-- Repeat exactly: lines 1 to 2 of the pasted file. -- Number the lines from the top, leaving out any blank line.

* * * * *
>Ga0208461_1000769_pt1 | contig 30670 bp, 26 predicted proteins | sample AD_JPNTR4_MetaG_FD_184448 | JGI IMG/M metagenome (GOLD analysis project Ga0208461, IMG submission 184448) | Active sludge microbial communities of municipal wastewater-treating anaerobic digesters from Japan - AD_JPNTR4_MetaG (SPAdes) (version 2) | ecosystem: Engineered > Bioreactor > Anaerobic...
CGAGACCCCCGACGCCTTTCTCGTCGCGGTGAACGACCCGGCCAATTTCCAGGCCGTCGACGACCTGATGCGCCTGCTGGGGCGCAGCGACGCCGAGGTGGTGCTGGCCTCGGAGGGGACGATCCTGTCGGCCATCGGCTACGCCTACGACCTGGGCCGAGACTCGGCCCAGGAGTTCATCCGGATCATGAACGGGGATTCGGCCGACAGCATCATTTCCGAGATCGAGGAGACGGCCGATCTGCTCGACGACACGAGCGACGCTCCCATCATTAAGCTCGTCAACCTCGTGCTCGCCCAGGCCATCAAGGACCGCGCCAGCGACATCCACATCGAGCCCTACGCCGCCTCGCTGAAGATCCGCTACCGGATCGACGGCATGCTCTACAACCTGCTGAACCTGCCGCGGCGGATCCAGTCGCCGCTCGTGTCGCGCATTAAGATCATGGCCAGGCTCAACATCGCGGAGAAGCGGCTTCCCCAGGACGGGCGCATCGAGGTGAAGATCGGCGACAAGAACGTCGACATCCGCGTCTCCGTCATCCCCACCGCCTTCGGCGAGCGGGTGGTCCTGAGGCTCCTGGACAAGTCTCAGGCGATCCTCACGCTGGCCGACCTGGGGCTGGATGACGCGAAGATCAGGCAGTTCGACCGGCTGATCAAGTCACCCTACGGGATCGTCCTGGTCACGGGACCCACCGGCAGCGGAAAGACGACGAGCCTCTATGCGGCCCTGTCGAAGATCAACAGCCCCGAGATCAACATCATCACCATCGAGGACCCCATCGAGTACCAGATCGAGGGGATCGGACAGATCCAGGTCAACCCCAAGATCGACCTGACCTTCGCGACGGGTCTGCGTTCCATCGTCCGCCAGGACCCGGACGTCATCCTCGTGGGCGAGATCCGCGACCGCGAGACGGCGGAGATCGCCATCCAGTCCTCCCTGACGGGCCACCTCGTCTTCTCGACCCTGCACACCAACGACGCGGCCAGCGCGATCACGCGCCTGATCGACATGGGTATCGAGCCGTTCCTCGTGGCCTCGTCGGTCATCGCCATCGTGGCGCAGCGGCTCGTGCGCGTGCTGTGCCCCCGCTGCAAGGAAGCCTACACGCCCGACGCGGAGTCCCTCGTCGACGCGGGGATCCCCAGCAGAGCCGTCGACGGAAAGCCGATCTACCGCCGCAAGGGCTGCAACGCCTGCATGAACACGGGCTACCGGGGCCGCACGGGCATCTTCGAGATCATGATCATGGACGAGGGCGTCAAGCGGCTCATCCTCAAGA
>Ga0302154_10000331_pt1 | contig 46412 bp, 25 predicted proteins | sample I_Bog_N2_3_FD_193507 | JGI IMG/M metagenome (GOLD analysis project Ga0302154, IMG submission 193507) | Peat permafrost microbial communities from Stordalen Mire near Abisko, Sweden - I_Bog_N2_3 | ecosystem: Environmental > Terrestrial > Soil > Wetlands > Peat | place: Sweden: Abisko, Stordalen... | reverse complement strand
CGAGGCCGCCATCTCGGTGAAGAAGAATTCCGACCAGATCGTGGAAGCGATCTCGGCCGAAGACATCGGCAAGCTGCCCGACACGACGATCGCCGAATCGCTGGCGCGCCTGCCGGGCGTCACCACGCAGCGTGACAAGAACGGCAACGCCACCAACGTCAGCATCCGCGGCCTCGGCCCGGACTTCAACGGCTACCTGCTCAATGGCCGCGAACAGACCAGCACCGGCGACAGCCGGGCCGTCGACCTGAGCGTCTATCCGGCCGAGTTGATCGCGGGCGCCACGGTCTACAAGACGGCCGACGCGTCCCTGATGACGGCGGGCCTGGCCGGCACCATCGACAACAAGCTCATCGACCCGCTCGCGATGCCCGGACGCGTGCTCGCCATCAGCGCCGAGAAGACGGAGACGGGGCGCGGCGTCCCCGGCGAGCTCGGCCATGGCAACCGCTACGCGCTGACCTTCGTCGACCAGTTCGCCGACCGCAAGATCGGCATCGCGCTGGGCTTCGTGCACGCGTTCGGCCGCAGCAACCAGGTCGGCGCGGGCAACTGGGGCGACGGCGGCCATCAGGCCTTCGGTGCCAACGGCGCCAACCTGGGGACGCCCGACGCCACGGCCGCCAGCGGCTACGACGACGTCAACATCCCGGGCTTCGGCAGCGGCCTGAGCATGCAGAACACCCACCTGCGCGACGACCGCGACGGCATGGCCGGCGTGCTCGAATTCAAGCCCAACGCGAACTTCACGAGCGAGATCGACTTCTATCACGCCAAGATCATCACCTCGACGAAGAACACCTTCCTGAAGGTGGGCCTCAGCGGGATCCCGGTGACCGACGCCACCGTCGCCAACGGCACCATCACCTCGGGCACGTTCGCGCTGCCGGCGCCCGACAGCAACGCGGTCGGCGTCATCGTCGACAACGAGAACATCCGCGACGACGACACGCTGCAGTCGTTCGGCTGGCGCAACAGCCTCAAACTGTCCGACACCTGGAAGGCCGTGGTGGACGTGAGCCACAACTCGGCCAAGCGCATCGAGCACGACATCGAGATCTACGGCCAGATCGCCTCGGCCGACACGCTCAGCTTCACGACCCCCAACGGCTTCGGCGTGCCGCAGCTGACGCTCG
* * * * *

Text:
>Ga0208461_1000769_pt1 | contig 30670 bp, 26 predicted proteins | sample AD_JPNTR4_MetaG_FD_184448 | JGI IMG/M metagenome (GOLD analysis project Ga0208461, IMG submission 184448) | Active sludge microbial communities of municipal wastewater-treating anaerobic digesters from Japan - AD_JPNTR4_MetaG (SPAdes) (version 2) | ecosystem: Engineered > Bioreactor > Anaerobic...
CGAGACCCCCGACGCCTTTCTCGTCGCGGTGAACGACCCGGCCAATTTCCAGGCCGTCGACGACCTGATGCGCCTGCTGGGGCGCAGCGACGCCGAGGTGGTGCTGGCCTCGGAGGGGACGATCCTGTCGGCCATCGGCTACGCCTACGACCTGGGCCGAGACTCGGCCCAGGAGTTCATCCGGATCATGAACGGGGATTCGGCCGACAGCATCATTTCCGAGATCGAGGAGACGGCCGATCTGCTCGACGACACGAGCGACGCTCCCATCATTAAGCTCGTCAACCTCGTGCTCGCCCAGGCCATCAAGGACCGCGCCAGCGACATCCACATCGAGCCCTACGCCGCCTCGCTGAAGATCCGCTACCGGATCGACGGCATGCTCTACAACCTGCTGAACCTGCCGCGGCGGATCCAGTCGCCGCTCGTGTCGCGCATTAAGATCATGGCCAGGCTCAACATCGCGGAGAAGCGGCTTCCCCAGGACGGGCGCATCGAGGTGAAGATCGGCGACAAGAACGTCGACATCCGCGTCTCCGTCATCCCCACCGCCTTCGGCGAGCGGGTGGTCCTGAGGCTCCTGGACAAGTCTCAGGCGATCCTCACGCTGGCCGACCTGGGGCTGGATGACGCGAAGATCAGGCAGTTCGACCGGCTGATCAAGTCACCCTACGGGATCGTCCTGGTCACGGGACCCACCGGCAGCGGAAAGACGACGAGCCTCTATGCGGCCCTGTCGAAGATCAACAGCCCCGAGATCAACATCATCACCATCGAGGACCCCATCGAGTACCAGATCGAGGGGATCGGACAGATCCAGGTCAACCCCAAGATCGACCTGACCTTCGCGACGGGTCTGCGTTCCATCGTCCGCCAGGACCCGGACGTCATCCTCGTGGGCGAGATCCGCGACCGCGAGACGGCGGAGATCGCCATCCAGTCCTCCCTGACGGGCCACCTCGTCTTCTCGACCCTGCACACCAACGACGCGGCCAGCGCGATCACGCGCCTGATCGACATGGGTATCGAGCCGTTCCTCGTGGCCTCGTCGGTCATCGCCATCGTGGCGCAGCGGCTCGTGCGCGTGCTGTGCCCCCGCTGCAAGGAAGCCTACACGCCCGACGCGGAGTCCCTCGTCGACGCGGGGATCCCCAGCAGAGCCGTCGACGGAAAGCCGATCTACCGCCGCAAGGGCTGCAACGCCTGCATGAACACGGGCTACCGGGGCCGCACGGGCATCTTCGAGATCATGATCATGGACGAGGGCGTCAAGCGGCTCATCCTCAAGA